American Judges Association


Date of this Version



Copyright American Judges Association. Used by permission.


Court Review - Volume 55


There may be no state interest more compelling than the independence, impartiality, and integrity of the judiciary. 1 There may also be no public office for which individual accountability is so critical, not only because judges often have the last word in our society’s disputes, but because public confidence in the courts is fundamental to the rule of law around which our society is organized. Trust in the administration of justice depends not only on the merits of the verdicts rendered in the courtroom but on the probity and the appearance of probity among those who decree them. A litigant may not feel happy about losing a case, but no one should walk out of a proceeding reasonably believing that the process was tainted by an arbiter who was biased, improperly influenced, or otherwise unfair.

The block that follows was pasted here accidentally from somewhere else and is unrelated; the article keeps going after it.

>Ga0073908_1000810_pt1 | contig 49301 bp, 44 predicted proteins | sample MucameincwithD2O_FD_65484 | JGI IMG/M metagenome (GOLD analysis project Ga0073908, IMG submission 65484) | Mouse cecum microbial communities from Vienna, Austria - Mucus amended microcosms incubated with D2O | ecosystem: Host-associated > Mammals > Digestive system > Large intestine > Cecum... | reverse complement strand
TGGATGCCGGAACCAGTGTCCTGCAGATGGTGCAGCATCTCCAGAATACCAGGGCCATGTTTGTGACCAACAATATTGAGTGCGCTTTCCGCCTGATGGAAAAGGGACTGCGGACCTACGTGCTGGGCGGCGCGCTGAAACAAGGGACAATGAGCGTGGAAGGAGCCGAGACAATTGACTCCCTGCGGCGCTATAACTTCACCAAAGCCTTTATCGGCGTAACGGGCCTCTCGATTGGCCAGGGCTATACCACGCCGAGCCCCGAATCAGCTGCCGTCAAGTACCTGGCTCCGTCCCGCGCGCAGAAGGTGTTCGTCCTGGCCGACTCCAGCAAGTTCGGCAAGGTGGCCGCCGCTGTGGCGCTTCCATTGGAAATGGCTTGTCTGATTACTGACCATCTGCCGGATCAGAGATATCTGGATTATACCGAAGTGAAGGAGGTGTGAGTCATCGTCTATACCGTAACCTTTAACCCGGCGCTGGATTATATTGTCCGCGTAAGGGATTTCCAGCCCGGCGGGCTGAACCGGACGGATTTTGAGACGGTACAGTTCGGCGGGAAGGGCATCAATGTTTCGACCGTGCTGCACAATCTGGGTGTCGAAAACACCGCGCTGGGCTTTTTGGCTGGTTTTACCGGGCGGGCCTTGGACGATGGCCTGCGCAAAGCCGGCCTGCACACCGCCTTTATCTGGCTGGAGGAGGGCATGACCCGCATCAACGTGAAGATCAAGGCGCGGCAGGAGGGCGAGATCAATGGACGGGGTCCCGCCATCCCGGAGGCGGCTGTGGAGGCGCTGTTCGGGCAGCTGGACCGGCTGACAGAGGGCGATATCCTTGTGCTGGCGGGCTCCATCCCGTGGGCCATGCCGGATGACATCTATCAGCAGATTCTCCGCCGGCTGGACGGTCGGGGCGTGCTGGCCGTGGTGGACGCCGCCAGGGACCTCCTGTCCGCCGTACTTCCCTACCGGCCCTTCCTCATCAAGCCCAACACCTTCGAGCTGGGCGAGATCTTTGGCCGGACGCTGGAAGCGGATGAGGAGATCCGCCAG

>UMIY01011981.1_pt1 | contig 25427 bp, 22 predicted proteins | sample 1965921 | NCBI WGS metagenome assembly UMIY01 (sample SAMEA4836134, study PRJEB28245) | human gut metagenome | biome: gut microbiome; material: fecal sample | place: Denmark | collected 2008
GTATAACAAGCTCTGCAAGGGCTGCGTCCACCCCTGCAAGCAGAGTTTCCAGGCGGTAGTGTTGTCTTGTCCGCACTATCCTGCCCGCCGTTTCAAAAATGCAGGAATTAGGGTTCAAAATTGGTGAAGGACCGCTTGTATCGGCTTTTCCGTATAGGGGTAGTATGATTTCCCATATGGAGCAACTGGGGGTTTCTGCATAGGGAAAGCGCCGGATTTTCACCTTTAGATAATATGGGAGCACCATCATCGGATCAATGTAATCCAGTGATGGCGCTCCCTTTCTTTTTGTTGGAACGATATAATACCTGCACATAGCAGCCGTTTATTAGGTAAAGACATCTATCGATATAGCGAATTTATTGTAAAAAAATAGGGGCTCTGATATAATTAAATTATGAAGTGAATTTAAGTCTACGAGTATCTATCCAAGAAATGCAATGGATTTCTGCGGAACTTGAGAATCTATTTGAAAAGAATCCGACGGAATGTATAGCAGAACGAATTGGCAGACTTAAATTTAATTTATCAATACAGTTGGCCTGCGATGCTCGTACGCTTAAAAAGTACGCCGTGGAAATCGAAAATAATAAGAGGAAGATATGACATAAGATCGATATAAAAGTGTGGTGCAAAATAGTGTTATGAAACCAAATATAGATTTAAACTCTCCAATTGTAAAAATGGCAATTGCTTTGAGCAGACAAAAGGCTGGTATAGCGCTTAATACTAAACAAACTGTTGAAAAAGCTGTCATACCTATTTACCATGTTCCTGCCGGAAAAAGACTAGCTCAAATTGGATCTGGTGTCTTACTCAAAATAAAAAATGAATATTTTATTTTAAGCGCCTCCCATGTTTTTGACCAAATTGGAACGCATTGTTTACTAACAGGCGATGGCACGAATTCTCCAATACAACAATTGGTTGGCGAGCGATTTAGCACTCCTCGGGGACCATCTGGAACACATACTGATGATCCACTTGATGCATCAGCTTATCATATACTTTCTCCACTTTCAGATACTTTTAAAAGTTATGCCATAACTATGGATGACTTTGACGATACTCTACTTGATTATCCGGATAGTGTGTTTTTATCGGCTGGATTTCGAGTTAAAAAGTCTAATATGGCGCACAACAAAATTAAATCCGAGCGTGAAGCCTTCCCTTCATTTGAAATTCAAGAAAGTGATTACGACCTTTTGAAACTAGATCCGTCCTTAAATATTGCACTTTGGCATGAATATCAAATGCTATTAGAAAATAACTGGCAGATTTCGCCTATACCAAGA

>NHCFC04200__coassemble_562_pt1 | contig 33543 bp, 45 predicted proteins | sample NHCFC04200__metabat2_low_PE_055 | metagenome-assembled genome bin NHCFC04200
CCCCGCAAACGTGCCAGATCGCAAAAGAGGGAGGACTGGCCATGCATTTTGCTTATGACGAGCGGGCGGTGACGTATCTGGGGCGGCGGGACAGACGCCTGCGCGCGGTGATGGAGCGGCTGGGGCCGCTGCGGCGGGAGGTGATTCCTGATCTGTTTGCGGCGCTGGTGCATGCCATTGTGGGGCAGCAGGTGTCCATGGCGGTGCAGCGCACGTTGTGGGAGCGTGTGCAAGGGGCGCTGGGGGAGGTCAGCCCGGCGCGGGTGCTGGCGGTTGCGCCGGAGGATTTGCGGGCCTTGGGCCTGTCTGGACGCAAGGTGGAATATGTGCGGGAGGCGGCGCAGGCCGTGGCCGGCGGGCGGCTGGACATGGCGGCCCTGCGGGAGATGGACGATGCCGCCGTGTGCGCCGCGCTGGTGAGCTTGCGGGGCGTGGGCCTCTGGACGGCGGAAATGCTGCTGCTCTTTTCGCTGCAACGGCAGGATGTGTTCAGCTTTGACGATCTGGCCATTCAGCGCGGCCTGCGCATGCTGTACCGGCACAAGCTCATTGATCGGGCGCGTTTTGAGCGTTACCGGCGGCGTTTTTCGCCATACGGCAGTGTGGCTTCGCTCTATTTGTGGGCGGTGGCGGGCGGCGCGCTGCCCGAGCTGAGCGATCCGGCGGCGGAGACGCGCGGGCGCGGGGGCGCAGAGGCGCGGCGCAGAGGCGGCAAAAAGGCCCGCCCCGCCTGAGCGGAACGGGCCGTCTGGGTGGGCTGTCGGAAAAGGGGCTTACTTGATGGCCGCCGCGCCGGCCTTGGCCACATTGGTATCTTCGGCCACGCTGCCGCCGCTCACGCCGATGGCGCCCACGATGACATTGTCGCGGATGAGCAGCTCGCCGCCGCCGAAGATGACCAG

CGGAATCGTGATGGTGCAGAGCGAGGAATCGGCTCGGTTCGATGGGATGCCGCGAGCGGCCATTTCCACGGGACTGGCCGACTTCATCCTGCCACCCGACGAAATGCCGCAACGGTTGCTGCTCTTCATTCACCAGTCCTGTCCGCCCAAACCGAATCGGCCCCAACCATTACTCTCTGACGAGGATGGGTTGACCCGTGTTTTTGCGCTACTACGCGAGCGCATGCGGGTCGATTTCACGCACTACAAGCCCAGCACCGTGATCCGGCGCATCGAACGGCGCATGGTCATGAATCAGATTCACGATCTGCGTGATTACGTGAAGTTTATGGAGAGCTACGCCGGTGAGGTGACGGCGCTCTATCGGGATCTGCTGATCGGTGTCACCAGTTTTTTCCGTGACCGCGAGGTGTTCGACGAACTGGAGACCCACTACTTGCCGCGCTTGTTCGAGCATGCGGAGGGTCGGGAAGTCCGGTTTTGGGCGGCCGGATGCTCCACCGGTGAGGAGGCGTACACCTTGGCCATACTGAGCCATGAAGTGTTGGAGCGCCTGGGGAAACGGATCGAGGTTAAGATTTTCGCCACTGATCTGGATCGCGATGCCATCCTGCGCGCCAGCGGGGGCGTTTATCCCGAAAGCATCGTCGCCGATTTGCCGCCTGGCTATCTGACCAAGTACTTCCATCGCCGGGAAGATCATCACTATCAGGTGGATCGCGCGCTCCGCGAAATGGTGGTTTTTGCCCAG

By the early twentieth century, some states had individually attempted to address the delicate balance between judicial independence and accountability, typically by drafting rudimentary standards of ethical conduct to which judges could aspire.2 The American Bar Association then took up the issue and in 1924 issued Canons of Judicial Ethics, which attempted to harmonize the judicial responsibility to decide cases free from outside influence with the judge’s obligation to behave on and off the bench in a manner that enhances respect for the independence, integrity, and impartiality of the judiciary.3

Throughout the United States, while the 1924 ABA code offered commendable aspirational guidance to the bench, enforcement was either entirely lacking or left to the courts themselves. Not surprisingly, judges were not especially energetic about enforcing rules of conduct on one another.4 Nor was the alternative remedy of impeachment apt to be initiated by a legislature.5